Going Global

07.06.11

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One of the basic rules of successful investing is diversification. International investment is a well-established concept in investment management and most investors appreciate the opportunities

One of the basic rules of successful investing is diversification. International investment is a well-established concept in investment management and most investors appreciate the opportunities for increased sources of return and risk management through diversification.

Key areas of diversification within an asset class (equities, bonds, property) are sectors, currencies, styles, managers and last but certainly not least, geography ? spreading your investments over different countries and regions. This has become more important over recent years as we have seen many emerging markets suffer less from the financial crisis than western ones. The growing middle classes and infrastructure expansion in developing countries can also present an investment opportunity.

Historically, most investors approach international investing through regional ?building blocks?, i.e. investing in different funds to achieve global diversification. Buying such funds, each one focused on one region, allows investors to benefit from the managers? deep local market knowledge.

This ?building block? system continues to work well, but over recent years investors have been benefiting from an alternative method of international investing: global funds.

These funds have been designed to provide investors with access to specialist strategies and skills which extract value from global equity markets. Managers aim to identify the companies that will perform best in each industry (sector), irrespective of where it is based.

The benefit of this wider opportunity set is that with increased globalisation, a company?s competitors are likely to be scattered across continents and not just in a local market. With a global mandate, managers can look at industries in their entirety and compare companies to their competitors, wherever they may be. They can take advantage of cross-border mis-pricings.

The rising trend of globalisation

Nowadays many companies operate in many different regions. This is a result of improved technology and transportation, the lowering of international trade barriers and increased demand from developing nations.

Many companies? profits are now heavily influenced by overseas operations. Let?s take Coca Cola as an example. It is listed and headquartered in the United States but it operates in 200 countries and generates around 75% of its revenue from overseas. Likewise Microsoft receives around two thirds of its revenue from abroad.

HSBC is another good example. It is listed in the UK and makes up around 8% of the FTSE 100, but the majority of its earnings come from outside the UK. In 2010 40% of its revenue came from outside the Europe and the US, with 27% from Asia and 13% from Latin America.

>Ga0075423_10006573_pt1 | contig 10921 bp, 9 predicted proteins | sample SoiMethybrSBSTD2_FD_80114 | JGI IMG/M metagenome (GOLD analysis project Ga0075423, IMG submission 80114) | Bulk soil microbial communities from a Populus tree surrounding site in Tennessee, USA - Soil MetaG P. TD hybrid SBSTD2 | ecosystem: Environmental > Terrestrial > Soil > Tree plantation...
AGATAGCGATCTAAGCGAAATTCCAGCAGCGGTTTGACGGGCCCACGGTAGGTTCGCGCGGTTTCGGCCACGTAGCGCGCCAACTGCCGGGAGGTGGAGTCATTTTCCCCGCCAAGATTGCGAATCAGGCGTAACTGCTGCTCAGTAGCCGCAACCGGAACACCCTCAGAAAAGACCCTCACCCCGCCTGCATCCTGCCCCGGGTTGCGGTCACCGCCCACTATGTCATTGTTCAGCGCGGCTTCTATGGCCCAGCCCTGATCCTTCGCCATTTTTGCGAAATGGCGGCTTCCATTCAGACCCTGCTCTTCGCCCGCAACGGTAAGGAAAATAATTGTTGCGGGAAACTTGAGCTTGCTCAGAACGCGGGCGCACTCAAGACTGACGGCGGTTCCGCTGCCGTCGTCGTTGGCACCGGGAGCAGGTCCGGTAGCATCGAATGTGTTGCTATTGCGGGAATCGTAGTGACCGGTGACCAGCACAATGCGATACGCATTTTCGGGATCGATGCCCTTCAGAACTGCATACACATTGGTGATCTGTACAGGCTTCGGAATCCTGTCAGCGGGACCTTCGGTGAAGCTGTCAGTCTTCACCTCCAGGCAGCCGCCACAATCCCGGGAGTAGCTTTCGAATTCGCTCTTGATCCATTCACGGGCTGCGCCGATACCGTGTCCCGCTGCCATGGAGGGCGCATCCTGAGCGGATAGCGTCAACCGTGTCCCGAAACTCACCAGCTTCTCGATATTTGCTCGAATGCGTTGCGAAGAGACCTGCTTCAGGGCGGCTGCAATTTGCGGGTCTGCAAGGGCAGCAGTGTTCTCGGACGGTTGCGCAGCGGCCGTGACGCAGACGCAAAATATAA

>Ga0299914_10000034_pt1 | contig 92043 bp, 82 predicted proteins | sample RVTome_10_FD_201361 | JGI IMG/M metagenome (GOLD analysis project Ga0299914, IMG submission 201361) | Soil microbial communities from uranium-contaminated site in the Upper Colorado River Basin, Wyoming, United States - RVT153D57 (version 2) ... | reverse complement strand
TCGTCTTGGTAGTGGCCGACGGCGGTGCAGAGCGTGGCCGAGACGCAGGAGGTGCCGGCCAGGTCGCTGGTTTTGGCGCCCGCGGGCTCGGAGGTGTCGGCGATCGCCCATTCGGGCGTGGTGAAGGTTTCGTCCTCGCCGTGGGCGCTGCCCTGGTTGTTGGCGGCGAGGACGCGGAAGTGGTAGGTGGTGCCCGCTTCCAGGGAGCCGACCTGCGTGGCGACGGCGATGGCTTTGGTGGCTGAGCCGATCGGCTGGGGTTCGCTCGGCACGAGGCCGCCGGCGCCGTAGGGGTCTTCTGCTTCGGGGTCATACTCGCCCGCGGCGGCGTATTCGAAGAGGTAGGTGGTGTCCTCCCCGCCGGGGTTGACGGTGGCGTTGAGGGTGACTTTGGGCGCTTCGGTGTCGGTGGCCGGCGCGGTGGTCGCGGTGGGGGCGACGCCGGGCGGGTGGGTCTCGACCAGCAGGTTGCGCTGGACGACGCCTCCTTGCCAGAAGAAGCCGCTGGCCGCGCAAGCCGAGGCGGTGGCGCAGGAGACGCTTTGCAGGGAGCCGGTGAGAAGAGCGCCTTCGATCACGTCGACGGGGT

As a result of this globalisation, over the last 15 years or so the factors driving individual stock returns have changed in relative importance. Sector effects have become more influential and country effects less so. A company?s position in its global industry is now as important, if not more important, than in its position in its local country. This is particularly relevant for industries like automobiles and resources (oil, gold, steel etc) but less so for locally focused industries such as retailing.

Global managers

Such global integration presents investors with an exciting opportunity. However these markets are complex – accounting standards and market practice are not consistent across countries so comparing companies can be challenging. Global managers also need to be sensitive to currency and local market sentiment issues.

If you buy a global fund, therefore, you want the managers to be experienced in this field. The fund should be offered by a reputable investment firm, one with extensive manager research capabilities and which has been reviewing the managers in this field for some time.

A global manager?s approach needs to differ to that of regional managers. For example, if a manager of a world equity fund wants to overweight the consumer durables sector, he can invest in any publicly listed company in the world, including behemoths like Nike and Adidas. He can also look to companies like Yue Yuen, a Hong Kong listed company that makes shoes for companies like Nike. In contrast, the manager of a UK equity fund is more limited in the choice of available securities.

Global or regional?

It is not a case of one being better than another.

A UK fund manager, for example, will know the UK market better than a global manager and so may be able to find less well known companies to help boost returns. On the other hand, a global manager will benefit from his ability to invest in the best companies in the world.

If you only wish to allocate a small portion of your portfolio to equities, you could consider investing in a world equity fund. However in most cases a global fund can be a valuable complement to a strategy using regional funds. In other words, an investor may benefit from a combination of global and regional funds in their equity portfolio.

As always, your portfolio should be based specifically around your objectives, circumstances and risk tolerance and you should discuss your situation with a wealth management firm like Blevins Franks.

By Bill Blevins, Managing Director, Blevins Franks

28th April 2011

Tax rates, scope and reliefs may change. Any statements concerning taxation are based upon our understanding of current taxation laws and practices which are subject to change. Tax information has been summarised; individuals should seek personalised advice.

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